Australian National Botanic Gardens
In Flower This Week
A weekly news-sheet prepared by a Gardens volunteer
17 October 1997
The Mallee Shrublands [Section 211] is a mass of flower. Mallees (multi-trunked eucalypts) occur over much of dry central Australia. Dodonaea viscosa subsp. cuneata has showy green fruits all over it. Near the entrance to the Mallee is Acacia havilandiorum [Section 211], Needle Wattle, referring to the tough foliage, with a multitude of golden flower balls along the stems. Another Dodonaea or Hop Bush is Dodonaea lobulata [Section 211] which is exhibiting green-rusty pink fruits. Westringia crassifolia [Section 211] an endangered species, has blue-mauve flowers. Acacia montana [Section 211], the Mallee Wattle, has numerous bright yellow flowerheads appearing on sticky stalks. Leptospermum coriaceum [Section 211], is a tea-tree with white flowers. Phebalium squamulosum subsp. parvifolium [Section 211] is displaying its yellow flowers. All Phebalium species occur in Australia, except one in New Zealand. Lasiopetalum behrii [Section 211] is delightful with its beige flowers hanging down. Look underneath and there is a surprise of pink petals with a black and cream centre. The foliage is furry.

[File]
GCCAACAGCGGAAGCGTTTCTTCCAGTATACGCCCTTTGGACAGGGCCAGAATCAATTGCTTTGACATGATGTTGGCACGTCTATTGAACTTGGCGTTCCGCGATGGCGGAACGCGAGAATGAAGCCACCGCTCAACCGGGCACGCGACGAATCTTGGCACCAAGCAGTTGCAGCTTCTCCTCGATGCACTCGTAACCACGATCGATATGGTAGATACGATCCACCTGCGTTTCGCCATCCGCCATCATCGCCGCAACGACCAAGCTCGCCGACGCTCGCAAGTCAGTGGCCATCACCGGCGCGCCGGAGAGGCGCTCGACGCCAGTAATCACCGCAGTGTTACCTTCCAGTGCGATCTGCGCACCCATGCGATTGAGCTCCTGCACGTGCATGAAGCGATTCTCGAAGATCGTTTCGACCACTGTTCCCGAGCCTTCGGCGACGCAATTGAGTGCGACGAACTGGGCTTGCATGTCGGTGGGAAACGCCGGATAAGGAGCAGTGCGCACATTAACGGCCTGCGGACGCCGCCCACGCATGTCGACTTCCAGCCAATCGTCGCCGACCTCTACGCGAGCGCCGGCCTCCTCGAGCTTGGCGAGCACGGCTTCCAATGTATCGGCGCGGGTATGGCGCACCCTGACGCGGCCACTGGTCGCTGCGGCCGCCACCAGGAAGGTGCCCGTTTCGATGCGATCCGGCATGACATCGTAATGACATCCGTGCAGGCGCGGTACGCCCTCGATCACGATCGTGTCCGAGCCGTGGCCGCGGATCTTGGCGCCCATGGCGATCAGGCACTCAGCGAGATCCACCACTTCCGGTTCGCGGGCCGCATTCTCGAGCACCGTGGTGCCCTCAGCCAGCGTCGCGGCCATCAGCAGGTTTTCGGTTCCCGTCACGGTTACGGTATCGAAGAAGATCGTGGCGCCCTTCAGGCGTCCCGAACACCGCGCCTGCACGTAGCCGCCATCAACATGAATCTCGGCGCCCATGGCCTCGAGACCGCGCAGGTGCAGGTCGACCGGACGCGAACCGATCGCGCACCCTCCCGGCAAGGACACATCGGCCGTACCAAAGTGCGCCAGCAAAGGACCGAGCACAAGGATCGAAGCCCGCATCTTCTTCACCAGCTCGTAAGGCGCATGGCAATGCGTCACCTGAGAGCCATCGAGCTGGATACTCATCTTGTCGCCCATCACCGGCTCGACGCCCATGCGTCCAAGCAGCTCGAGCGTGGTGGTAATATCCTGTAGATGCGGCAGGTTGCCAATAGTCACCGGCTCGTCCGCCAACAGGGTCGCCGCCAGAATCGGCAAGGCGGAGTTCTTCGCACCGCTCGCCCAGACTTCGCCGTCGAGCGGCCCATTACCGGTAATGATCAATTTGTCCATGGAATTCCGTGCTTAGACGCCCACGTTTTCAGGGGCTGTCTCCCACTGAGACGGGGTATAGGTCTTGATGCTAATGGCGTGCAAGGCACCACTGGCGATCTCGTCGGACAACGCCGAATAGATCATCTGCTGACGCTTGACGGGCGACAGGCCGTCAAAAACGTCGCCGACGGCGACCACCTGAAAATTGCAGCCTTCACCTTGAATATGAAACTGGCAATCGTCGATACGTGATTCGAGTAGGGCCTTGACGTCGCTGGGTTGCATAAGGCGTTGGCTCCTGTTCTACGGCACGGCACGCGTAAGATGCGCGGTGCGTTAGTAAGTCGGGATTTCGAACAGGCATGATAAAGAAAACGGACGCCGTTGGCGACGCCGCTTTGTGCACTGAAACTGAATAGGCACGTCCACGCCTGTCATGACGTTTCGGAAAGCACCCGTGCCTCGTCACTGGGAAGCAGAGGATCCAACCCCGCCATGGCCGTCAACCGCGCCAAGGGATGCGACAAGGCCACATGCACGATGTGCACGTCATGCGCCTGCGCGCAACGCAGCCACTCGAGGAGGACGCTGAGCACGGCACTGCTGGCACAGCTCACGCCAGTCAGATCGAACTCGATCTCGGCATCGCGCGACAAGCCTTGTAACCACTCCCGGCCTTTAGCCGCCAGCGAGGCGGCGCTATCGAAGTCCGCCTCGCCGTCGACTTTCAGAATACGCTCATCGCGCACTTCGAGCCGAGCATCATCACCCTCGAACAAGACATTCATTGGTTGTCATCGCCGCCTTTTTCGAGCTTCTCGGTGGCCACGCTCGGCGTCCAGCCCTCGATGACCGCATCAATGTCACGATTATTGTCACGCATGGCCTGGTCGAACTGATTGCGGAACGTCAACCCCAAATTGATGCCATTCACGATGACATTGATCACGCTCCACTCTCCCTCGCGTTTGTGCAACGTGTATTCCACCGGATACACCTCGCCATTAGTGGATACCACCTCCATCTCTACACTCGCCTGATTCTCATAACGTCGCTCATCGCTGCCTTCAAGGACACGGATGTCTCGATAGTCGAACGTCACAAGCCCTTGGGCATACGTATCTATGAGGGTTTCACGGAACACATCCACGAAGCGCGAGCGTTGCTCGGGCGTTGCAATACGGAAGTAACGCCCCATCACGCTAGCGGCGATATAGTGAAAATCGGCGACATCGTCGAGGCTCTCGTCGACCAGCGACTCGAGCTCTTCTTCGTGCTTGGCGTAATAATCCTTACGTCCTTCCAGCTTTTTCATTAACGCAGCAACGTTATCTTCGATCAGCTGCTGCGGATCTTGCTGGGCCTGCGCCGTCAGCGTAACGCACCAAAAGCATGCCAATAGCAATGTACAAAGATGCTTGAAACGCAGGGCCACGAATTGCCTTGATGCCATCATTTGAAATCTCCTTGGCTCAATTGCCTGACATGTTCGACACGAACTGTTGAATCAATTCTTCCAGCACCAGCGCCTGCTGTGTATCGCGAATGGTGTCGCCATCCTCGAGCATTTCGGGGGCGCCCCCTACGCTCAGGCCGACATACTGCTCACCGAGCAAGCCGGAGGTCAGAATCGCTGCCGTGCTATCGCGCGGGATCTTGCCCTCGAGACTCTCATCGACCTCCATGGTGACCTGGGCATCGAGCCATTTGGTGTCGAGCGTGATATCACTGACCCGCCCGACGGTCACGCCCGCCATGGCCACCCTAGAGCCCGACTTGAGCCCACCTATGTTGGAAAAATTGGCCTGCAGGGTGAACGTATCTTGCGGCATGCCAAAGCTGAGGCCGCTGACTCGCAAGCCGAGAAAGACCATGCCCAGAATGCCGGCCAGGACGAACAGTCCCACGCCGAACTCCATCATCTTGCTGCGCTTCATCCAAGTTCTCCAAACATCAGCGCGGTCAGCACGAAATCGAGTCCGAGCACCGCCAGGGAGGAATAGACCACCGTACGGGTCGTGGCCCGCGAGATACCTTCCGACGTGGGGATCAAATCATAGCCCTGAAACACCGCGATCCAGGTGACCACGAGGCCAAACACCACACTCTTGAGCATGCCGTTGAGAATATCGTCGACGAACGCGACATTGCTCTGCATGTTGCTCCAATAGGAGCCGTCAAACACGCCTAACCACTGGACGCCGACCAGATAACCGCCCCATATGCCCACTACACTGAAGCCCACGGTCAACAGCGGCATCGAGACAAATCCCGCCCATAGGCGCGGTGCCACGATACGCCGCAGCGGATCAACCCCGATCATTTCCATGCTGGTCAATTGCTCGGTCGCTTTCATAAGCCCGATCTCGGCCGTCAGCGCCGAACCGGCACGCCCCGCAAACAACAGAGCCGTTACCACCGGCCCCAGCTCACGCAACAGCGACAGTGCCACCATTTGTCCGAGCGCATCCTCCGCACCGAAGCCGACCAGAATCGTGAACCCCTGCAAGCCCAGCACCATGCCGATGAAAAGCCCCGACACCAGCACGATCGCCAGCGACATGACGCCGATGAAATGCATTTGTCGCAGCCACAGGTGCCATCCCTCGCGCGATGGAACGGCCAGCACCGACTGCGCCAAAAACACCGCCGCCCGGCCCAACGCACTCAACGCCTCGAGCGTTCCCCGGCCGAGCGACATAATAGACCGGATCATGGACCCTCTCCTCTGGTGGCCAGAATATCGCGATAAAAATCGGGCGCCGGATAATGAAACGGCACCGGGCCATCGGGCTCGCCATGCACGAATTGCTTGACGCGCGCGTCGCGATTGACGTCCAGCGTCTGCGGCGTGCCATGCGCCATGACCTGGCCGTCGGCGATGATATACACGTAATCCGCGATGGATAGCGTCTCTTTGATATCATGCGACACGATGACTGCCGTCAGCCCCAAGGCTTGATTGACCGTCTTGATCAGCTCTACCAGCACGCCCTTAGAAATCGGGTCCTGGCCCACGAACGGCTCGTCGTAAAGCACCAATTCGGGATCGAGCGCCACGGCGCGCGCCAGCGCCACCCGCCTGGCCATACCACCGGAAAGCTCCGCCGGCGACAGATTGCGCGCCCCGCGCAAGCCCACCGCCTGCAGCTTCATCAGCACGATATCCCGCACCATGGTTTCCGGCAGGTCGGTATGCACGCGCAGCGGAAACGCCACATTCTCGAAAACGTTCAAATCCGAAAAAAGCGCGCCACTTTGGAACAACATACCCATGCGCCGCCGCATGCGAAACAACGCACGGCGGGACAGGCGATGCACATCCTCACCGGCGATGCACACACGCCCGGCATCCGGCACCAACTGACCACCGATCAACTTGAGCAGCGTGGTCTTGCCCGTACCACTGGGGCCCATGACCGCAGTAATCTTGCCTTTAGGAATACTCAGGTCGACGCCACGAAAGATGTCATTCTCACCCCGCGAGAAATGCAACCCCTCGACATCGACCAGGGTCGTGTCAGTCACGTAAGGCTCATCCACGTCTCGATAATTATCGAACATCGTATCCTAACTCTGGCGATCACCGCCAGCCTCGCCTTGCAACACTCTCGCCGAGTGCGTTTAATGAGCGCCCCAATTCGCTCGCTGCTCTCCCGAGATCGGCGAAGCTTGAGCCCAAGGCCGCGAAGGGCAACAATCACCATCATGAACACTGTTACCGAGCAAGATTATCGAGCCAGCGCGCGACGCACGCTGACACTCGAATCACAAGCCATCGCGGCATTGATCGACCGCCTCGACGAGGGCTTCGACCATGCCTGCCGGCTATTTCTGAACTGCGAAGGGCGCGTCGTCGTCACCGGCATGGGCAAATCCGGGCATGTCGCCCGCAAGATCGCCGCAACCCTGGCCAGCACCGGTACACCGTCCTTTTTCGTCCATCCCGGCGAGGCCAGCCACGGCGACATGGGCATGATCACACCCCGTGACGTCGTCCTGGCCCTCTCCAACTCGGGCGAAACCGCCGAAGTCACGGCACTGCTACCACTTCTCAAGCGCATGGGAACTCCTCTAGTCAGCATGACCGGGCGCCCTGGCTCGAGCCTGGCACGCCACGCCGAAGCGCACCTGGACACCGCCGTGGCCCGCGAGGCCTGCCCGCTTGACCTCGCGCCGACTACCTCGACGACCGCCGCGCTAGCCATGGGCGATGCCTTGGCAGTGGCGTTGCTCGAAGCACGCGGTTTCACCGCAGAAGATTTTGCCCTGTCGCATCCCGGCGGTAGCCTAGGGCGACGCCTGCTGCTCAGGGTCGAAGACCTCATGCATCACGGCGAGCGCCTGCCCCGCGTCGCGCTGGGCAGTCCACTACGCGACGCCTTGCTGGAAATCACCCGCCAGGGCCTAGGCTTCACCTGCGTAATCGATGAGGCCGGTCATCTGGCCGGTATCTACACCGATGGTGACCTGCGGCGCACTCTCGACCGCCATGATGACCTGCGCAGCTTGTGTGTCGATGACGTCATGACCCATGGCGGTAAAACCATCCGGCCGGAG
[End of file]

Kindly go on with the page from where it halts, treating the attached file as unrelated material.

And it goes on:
Leave the Mallee and walk along beside the Rainforest Gully, Zieria arborescens [Section 213] on the left hand side is showing its tiny white petalled flowers. Further along to the right is Tasmania stipitata [Section 65], Pepper Bush, with its spiralling leaves and cream, slightly pink-tinged flowers growing out of the centre of the whorl. On entering the Rainforest to your left is Acradenia euodiiformis [Section 64] a small tree of little cream flowers which are beginning to open.
On joining the new Main Path turn right, walk across the bridge through the Gymnosperms to the Rock Garden. Take the first path to the left and there is Hibbertia saligna [Section 15C] a small shrub with buttercup-yellow flowers. The flowers are quite large for the size of the plant. To the right, Grevillea `Poorinda Royal Mantle' [Section 15D] is draping itself over the rocks exhibiting its cherry-red toothbrushes. Higher up is Homoranthus darwinioides [Section 15E] which still has its pendulous yellow and maroon flowers contrasting against a grey-green foliage. Whilst walking through the Rock Gardens, keep an eye out for the Waratahs (Telopea species), they are beginning to show their magnificent flowering heads throughout the Garden. A number of different Waratah hybrids are currently on display showing different flower colours. When you tire of such floral magnificance, wander back down the hill to the car park.
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